PRIME MINISTER: Absolutely. You can have differences with structures, which is what it is - not any personal issue. I regard the Queen as someone who is worthy of respect from every single Australian. This is someone who had leadership thrust upon them. She was, of course born into the Royal Family, but couldn't have been expected to be sworn in as the monarch at such a young age. She has been such an extraordinary figure. We're living in the fastest changing period of human history ever, where everything in our lives change. If you think about new technology and its impact, the pace of change is faster and faster. And Queen Elizabeth represented stability, someone who served and undertook her duty in such a diligent and respectful way. And I think that is why she was so admired. She's also someone who could engage with world leaders and was an advisor to 15 British Prime Ministers,16 Australian Prime Ministers, but could also engage with people who were members of the general public. During her visits to Australia she achieved great affection. Indeed, in her first visit in 1954, some seven million Australians out of a population of 10 million, went out and sought to get a glimpse of the new Queen who had had ascended to the throne just eight months earlier. That's an extraordinary figure. In today's world, people would be looking for it on Facebook or social media. But people made the effort, they went out and engaged. And there's no doubt that even though you and I weren't around then, we can imagine the coming together of the nation that that must have represented. Seven million people doing the same thing is quite remarkable.
KARVELAS: It certainly is. Prime Minister, you were only elected a couple of months ago, and this is a very big thing to happen on your watch. Of course, many plans are made, there are contingencies – this is something very well rehearsed from Buckingham Palace to all institutions. But it must have been a huge shock for you when you were informed this morning.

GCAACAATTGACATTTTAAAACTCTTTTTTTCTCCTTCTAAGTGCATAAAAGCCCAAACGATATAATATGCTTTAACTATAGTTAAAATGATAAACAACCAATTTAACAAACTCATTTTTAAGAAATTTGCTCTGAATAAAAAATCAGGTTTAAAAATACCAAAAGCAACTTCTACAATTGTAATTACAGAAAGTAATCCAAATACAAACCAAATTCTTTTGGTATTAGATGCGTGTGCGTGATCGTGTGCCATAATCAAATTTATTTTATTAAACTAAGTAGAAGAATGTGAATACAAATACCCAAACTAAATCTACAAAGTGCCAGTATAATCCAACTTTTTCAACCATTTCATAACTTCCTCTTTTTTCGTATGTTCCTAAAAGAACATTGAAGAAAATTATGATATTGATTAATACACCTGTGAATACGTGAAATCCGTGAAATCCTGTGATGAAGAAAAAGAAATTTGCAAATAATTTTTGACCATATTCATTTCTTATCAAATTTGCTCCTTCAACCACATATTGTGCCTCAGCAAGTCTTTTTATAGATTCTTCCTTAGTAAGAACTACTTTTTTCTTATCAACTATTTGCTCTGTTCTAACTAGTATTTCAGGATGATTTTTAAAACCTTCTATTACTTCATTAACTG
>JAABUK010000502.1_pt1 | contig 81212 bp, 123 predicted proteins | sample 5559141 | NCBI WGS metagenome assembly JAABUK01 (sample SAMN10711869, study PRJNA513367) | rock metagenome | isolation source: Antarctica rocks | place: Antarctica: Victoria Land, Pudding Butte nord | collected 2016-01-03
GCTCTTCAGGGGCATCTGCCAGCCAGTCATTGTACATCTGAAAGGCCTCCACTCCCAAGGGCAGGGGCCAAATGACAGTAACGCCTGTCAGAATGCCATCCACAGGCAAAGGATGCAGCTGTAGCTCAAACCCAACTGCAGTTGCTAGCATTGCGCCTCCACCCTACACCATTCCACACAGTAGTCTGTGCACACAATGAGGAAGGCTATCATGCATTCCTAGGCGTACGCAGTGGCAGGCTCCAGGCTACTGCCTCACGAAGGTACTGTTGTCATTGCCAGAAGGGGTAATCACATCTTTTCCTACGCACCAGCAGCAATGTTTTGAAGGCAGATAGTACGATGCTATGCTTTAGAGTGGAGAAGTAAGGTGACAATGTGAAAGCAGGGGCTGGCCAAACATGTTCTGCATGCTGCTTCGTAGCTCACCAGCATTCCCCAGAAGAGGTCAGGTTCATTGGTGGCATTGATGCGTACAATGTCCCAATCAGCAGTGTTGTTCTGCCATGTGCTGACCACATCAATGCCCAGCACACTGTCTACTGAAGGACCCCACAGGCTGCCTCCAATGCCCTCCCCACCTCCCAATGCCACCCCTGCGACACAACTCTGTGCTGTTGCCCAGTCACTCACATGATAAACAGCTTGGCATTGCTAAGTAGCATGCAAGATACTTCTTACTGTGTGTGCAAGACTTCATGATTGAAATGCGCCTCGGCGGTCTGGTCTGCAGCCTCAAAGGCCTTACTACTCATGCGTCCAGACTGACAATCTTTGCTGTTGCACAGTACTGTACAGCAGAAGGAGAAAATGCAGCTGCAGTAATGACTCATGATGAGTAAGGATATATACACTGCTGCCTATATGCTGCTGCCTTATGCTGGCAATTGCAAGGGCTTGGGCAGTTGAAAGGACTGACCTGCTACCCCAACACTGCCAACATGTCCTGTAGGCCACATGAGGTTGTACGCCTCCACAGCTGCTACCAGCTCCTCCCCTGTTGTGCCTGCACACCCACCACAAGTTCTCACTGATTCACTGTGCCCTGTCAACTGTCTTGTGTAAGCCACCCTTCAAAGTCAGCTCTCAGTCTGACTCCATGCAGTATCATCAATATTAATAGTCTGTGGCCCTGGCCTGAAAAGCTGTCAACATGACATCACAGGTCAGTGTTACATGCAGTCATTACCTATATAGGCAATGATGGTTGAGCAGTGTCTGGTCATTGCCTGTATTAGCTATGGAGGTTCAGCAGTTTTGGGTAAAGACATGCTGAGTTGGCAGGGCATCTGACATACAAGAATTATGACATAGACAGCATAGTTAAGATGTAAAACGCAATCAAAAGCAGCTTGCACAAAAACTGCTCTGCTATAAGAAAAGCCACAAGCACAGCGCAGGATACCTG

PRIME MINISTER: It was. I had a reception that at the Lodge – just dinner, myself and Jose Ramos Horta, His Excellency the President of Timor Leste. We had dinner last night and a very warm conversation between friends. Then I received a text message that I was would receive a call from the Governor-General, which I received in the very early hours of the morning. There are protocols in place, and one of them is that the Governor-General will inform the Prime Minister of the day before there is a public announcement and that took place. We had a very good conversation. The Governor-General was in Adelaide last night and has travelled back to Canberra. And then the protocols kicked in: for the Governor-General to make the first statement, and then that to be followed an hour later by myself as Prime Minister, we did that in the early hours of this morning as well. We then both made statements, the Governor-General being first as protocol requires, I made a statement sometime after 6am. I did a broadcast statement. We've been having meetings putting in place the measures that are required and that I think Australians will want. Australians will want to commemorate what is a very historic event. It's a sad day. But it's also, as I said, a day in which we mourn, but we also celebrate a life well lived.
KARVELAS: Prime Minister, many thanks for joining us this morning.
PRIME MINISTER: Thanks very much, Patricia.